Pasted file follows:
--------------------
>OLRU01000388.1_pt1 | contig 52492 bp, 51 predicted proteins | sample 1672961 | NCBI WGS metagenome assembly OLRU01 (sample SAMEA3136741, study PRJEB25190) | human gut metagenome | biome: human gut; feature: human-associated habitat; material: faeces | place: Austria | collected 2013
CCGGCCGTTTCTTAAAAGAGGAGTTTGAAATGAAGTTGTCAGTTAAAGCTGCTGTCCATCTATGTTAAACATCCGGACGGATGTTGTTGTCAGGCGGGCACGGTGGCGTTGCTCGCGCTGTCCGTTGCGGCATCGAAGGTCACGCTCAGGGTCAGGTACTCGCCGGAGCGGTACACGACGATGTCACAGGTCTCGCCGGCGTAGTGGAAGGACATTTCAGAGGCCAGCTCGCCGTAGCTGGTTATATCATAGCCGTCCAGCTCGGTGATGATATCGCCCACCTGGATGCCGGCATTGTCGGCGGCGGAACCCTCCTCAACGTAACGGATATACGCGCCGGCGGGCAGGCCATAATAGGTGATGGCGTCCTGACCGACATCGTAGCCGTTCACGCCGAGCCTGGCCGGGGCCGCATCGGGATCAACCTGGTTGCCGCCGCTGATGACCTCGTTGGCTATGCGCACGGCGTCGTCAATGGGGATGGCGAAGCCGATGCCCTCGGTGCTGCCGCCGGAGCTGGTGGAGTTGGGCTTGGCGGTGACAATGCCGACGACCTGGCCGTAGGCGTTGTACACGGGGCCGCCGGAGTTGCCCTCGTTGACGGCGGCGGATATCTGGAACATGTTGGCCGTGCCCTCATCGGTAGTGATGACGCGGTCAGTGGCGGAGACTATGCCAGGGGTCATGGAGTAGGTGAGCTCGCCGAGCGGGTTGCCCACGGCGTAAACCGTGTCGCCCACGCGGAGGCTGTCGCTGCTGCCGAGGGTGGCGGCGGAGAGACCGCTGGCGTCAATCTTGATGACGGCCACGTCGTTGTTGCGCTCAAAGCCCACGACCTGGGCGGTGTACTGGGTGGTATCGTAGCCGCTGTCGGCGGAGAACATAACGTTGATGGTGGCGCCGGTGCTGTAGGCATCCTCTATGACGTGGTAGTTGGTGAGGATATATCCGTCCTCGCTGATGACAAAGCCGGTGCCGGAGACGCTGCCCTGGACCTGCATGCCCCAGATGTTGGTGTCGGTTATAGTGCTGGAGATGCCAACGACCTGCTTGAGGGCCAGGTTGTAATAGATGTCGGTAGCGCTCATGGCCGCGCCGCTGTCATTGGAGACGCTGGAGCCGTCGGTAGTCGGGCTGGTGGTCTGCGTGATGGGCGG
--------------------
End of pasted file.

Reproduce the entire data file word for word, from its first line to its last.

>OLRU01000388.1_pt1 | contig 52492 bp, 51 predicted proteins | sample 1672961 | NCBI WGS metagenome assembly OLRU01 (sample SAMEA3136741, study PRJEB25190) | human gut metagenome | biome: human gut; feature: human-associated habitat; material: faeces | place: Austria | collected 2013
CCGGCCGTTTCTTAAAAGAGGAGTTTGAAATGAAGTTGTCAGTTAAAGCTGCTGTCCATCTATGTTAAACATCCGGACGGATGTTGTTGTCAGGCGGGCACGGTGGCGTTGCTCGCGCTGTCCGTTGCGGCATCGAAGGTCACGCTCAGGGTCAGGTACTCGCCGGAGCGGTACACGACGATGTCACAGGTCTCGCCGGCGTAGTGGAAGGACATTTCAGAGGCCAGCTCGCCGTAGCTGGTTATATCATAGCCGTCCAGCTCGGTGATGATATCGCCCACCTGGATGCCGGCATTGTCGGCGGCGGAACCCTCCTCAACGTAACGGATATACGCGCCGGCGGGCAGGCCATAATAGGTGATGGCGTCCTGACCGACATCGTAGCCGTTCACGCCGAGCCTGGCCGGGGCCGCATCGGGATCAACCTGGTTGCCGCCGCTGATGACCTCGTTGGCTATGCGCACGGCGTCGTCAATGGGGATGGCGAAGCCGATGCCCTCGGTGCTGCCGCCGGAGCTGGTGGAGTTGGGCTTGGCGGTGACAATGCCGACGACCTGGCCGTAGGCGTTGTACACGGGGCCGCCGGAGTTGCCCTCGTTGACGGCGGCGGATATCTGGAACATGTTGGCCGTGCCCTCATCGGTAGTGATGACGCGGTCAGTGGCGGAGACTATGCCAGGGGTCATGGAGTAGGTGAGCTCGCCGAGCGGGTTGCCCACGGCGTAAACCGTGTCGCCCACGCGGAGGCTGTCGCTGCTGCCGAGGGTGGCGGCGGAGAGACCGCTGGCGTCAATCTTGATGACGGCCACGTCGTTGTTGCGCTCAAAGCCCACGACCTGGGCGGTGTACTGGGTGGTATCGTAGCCGCTGTCGGCGGAGAACATAACGTTGATGGTGGCGCCGGTGCTGTAGGCATCCTCTATGACGTGGTAGTTGGTGAGGATATATCCGTCCTCGCTGATGACAAAGCCGGTGCCGGAGACGCTGCCCTGGACCTGCATGCCCCAGATGTTGGTGTCGGTTATAGTGCTGGAGATGCCAACGACCTGCTTGAGGGCCAGGTTGTAATAGATGTCGGTAGCGCTCATGGCCGCGCCGCTGTCATTGGAGACGCTGGAGCCGTCGGTAGTCGGGCTGGTGGTCTGCGTGATGGGCGG